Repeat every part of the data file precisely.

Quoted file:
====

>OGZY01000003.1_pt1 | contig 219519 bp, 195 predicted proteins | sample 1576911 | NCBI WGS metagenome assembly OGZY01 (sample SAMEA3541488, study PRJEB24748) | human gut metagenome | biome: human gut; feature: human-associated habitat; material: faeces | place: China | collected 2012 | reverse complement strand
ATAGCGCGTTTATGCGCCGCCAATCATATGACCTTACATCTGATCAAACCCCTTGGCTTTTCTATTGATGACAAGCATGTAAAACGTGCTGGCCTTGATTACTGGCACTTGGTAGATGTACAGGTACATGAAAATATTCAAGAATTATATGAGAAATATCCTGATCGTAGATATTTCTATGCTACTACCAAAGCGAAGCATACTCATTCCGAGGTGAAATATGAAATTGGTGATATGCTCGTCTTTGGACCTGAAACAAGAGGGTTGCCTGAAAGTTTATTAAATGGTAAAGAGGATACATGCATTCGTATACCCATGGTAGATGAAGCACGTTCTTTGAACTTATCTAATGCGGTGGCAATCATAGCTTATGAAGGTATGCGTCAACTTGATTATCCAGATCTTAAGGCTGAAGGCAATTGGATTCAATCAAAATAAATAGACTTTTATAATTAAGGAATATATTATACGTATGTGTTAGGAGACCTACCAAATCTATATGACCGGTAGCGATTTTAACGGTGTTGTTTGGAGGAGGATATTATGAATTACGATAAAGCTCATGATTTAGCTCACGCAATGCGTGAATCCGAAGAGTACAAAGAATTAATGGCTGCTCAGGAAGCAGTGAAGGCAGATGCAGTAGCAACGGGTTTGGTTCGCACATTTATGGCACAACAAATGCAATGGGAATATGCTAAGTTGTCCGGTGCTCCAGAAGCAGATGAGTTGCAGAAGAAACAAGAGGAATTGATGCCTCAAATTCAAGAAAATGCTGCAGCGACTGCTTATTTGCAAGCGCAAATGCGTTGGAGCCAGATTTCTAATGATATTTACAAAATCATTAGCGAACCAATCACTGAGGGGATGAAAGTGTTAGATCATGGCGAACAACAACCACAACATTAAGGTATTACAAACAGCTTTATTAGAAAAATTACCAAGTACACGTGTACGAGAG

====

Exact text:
>OGZY01000003.1_pt1 | contig 219519 bp, 195 predicted proteins | sample 1576911 | NCBI WGS metagenome assembly OGZY01 (sample SAMEA3541488, study PRJEB24748) | human gut metagenome | biome: human gut; feature: human-associated habitat; material: faeces | place: China | collected 2012 | reverse complement strand
ATAGCGCGTTTATGCGCCGCCAATCATATGACCTTACATCTGATCAAACCCCTTGGCTTTTCTATTGATGACAAGCATGTAAAACGTGCTGGCCTTGATTACTGGCACTTGGTAGATGTACAGGTACATGAAAATATTCAAGAATTATATGAGAAATATCCTGATCGTAGATATTTCTATGCTACTACCAAAGCGAAGCATACTCATTCCGAGGTGAAATATGAAATTGGTGATATGCTCGTCTTTGGACCTGAAACAAGAGGGTTGCCTGAAAGTTTATTAAATGGTAAAGAGGATACATGCATTCGTATACCCATGGTAGATGAAGCACGTTCTTTGAACTTATCTAATGCGGTGGCAATCATAGCTTATGAAGGTATGCGTCAACTTGATTATCCAGATCTTAAGGCTGAAGGCAATTGGATTCAATCAAAATAAATAGACTTTTATAATTAAGGAATATATTATACGTATGTGTTAGGAGACCTACCAAATCTATATGACCGGTAGCGATTTTAACGGTGTTGTTTGGAGGAGGATATTATGAATTACGATAAAGCTCATGATTTAGCTCACGCAATGCGTGAATCCGAAGAGTACAAAGAATTAATGGCTGCTCAGGAAGCAGTGAAGGCAGATGCAGTAGCAACGGGTTTGGTTCGCACATTTATGGCACAACAAATGCAATGGGAATATGCTAAGTTGTCCGGTGCTCCAGAAGCAGATGAGTTGCAGAAGAAACAAGAGGAATTGATGCCTCAAATTCAAGAAAATGCTGCAGCGACTGCTTATTTGCAAGCGCAAATGCGTTGGAGCCAGATTTCTAATGATATTTACAAAATCATTAGCGAACCAATCACTGAGGGGATGAAAGTGTTAGATCATGGCGAACAACAACCACAACATTAAGGTATTACAAACAGCTTTATTAGAAAAATTACCAAGTACACGTGTACGAGAG